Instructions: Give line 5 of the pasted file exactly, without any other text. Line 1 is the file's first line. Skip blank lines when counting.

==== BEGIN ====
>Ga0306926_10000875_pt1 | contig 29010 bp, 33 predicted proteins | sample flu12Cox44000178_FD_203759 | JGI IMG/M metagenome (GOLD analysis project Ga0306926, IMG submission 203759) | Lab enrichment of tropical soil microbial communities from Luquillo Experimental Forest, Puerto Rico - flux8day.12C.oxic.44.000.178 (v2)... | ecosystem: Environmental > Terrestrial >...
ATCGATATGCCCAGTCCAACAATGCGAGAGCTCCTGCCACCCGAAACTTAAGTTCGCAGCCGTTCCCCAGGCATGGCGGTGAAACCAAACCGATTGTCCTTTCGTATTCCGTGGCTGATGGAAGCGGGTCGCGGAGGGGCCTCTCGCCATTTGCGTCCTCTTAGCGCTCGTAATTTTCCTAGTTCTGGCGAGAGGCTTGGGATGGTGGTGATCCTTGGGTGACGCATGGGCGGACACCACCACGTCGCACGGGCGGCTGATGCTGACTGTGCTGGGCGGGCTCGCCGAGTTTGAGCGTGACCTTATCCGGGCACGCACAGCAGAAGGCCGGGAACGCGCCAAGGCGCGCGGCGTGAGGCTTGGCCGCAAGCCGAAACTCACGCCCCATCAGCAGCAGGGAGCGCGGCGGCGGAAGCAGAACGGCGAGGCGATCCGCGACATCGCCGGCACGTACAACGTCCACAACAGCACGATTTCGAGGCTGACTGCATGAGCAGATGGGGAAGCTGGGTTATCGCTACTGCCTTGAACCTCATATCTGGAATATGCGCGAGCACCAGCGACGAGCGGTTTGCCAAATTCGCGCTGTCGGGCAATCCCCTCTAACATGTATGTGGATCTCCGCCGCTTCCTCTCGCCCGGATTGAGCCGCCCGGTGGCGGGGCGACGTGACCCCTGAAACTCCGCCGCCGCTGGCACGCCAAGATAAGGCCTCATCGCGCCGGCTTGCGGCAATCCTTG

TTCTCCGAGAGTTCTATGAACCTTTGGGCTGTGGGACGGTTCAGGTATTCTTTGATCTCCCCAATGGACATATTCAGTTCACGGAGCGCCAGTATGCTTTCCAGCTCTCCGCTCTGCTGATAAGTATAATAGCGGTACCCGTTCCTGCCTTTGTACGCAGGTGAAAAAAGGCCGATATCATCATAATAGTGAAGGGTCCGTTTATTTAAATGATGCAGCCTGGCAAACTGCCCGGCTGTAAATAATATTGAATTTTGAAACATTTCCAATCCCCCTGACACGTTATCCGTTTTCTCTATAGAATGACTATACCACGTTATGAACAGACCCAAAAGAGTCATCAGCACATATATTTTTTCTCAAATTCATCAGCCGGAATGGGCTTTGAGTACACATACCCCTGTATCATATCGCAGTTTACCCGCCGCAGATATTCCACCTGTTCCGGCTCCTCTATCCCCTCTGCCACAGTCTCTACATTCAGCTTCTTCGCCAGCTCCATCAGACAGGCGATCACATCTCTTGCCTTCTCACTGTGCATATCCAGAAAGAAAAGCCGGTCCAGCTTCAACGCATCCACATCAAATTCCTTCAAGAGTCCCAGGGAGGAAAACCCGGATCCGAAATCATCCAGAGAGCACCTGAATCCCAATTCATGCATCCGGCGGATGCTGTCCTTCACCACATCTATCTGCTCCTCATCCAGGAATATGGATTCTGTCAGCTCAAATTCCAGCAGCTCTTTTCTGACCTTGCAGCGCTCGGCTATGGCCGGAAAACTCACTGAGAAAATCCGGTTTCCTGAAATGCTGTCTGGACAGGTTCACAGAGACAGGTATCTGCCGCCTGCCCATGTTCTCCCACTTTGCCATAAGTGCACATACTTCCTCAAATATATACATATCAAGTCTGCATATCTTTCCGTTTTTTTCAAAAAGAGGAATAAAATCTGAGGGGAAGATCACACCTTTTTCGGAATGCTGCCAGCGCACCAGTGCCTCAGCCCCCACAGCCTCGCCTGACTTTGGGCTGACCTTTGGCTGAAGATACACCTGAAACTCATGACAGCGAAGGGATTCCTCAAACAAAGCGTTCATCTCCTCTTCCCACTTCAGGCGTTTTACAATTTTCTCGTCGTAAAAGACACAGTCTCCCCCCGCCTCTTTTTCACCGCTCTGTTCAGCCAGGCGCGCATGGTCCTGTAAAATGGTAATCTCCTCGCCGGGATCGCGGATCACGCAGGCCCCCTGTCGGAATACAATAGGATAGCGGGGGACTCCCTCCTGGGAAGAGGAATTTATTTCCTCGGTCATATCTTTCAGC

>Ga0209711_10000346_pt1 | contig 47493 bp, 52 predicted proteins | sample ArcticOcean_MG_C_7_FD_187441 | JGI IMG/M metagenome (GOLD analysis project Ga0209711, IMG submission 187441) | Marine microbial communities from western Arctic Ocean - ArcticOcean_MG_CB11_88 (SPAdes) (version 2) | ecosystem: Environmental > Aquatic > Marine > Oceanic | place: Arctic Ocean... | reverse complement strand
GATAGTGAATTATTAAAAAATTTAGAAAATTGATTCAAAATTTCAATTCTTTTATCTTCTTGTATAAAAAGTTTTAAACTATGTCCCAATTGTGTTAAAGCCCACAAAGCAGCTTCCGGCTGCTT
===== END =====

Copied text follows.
GATAGTGAATTATTAAAAAATTTAGAAAATTGATTCAAAATTTCAATTCTTTTATCTTCTTGTATAAAAAGTTTTAAACTATGTCCCAATTGTGTTAAAGCCCACAAAGCAGCTTCCGGCTGCTT